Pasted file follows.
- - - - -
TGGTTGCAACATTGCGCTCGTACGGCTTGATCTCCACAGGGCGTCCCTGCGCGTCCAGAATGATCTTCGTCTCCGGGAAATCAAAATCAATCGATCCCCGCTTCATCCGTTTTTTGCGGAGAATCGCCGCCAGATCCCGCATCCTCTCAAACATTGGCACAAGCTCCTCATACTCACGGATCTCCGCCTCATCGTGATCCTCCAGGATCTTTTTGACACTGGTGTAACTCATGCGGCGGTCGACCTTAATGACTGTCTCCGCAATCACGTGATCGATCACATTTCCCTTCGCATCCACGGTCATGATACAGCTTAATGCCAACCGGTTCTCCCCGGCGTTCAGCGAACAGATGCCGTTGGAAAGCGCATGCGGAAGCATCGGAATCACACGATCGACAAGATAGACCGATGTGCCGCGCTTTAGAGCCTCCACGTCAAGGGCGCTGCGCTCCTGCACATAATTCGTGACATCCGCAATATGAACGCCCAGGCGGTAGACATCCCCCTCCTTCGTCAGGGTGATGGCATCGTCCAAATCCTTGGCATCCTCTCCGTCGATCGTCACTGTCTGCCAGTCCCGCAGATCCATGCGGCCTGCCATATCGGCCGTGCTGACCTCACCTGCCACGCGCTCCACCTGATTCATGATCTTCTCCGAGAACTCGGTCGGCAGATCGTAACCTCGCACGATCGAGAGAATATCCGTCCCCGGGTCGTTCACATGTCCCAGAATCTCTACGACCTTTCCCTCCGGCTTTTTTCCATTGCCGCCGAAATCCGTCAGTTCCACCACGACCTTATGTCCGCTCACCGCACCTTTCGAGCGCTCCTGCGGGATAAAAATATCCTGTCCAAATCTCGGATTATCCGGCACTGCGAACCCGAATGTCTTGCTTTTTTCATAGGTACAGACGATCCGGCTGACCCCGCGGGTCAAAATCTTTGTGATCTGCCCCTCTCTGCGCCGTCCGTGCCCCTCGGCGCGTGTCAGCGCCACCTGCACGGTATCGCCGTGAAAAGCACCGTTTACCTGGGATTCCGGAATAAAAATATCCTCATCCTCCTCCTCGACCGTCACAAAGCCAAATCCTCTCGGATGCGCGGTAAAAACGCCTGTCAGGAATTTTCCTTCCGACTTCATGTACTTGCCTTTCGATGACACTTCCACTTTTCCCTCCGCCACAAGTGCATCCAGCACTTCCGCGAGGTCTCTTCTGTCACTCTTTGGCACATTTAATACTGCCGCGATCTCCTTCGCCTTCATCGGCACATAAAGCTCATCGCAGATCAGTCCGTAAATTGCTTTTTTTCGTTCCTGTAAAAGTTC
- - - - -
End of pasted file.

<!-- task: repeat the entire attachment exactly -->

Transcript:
TGGTTGCAACATTGCGCTCGTACGGCTTGATCTCCACAGGGCGTCCCTGCGCGTCCAGAATGATCTTCGTCTCCGGGAAATCAAAATCAATCGATCCCCGCTTCATCCGTTTTTTGCGGAGAATCGCCGCCAGATCCCGCATCCTCTCAAACATTGGCACAAGCTCCTCATACTCACGGATCTCCGCCTCATCGTGATCCTCCAGGATCTTTTTGACACTGGTGTAACTCATGCGGCGGTCGACCTTAATGACTGTCTCCGCAATCACGTGATCGATCACATTTCCCTTCGCATCCACGGTCATGATACAGCTTAATGCCAACCGGTTCTCCCCGGCGTTCAGCGAACAGATGCCGTTGGAAAGCGCATGCGGAAGCATCGGAATCACACGATCGACAAGATAGACCGATGTGCCGCGCTTTAGAGCCTCCACGTCAAGGGCGCTGCGCTCCTGCACATAATTCGTGACATCCGCAATATGAACGCCCAGGCGGTAGACATCCCCCTCCTTCGTCAGGGTGATGGCATCGTCCAAATCCTTGGCATCCTCTCCGTCGATCGTCACTGTCTGCCAGTCCCGCAGATCCATGCGGCCTGCCATATCGGCCGTGCTGACCTCACCTGCCACGCGCTCCACCTGATTCATGATCTTCTCCGAGAACTCGGTCGGCAGATCGTAACCTCGCACGATCGAGAGAATATCCGTCCCCGGGTCGTTCACATGTCCCAGAATCTCTACGACCTTTCCCTCCGGCTTTTTTCCATTGCCGCCGAAATCCGTCAGTTCCACCACGACCTTATGTCCGCTCACCGCACCTTTCGAGCGCTCCTGCGGGATAAAAATATCCTGTCCAAATCTCGGATTATCCGGCACTGCGAACCCGAATGTCTTGCTTTTTTCATAGGTACAGACGATCCGGCTGACCCCGCGGGTCAAAATCTTTGTGATCTGCCCCTCTCTGCGCCGTCCGTGCCCCTCGGCGCGTGTCAGCGCCACCTGCACGGTATCGCCGTGAAAAGCACCGTTTACCTGGGATTCCGGAATAAAAATATCCTCATCCTCCTCCTCGACCGTCACAAAGCCAAATCCTCTCGGATGCGCGGTAAAAACGCCTGTCAGGAATTTTCCTTCCGACTTCATGTACTTGCCTTTCGATGACACTTCCACTTTTCCCTCCGCCACAAGTGCATCCAGCACTTCCGCGAGGTCTCTTCTGTCACTCTTTGGCACATTTAATACTGCCGCGATCTCCTTCGCCTTCATCGGCACATAAAGCTCATCGCAGATCAGTCCGTAAATTGCTTTTTTTCGTTCCTGTAAAAGTTC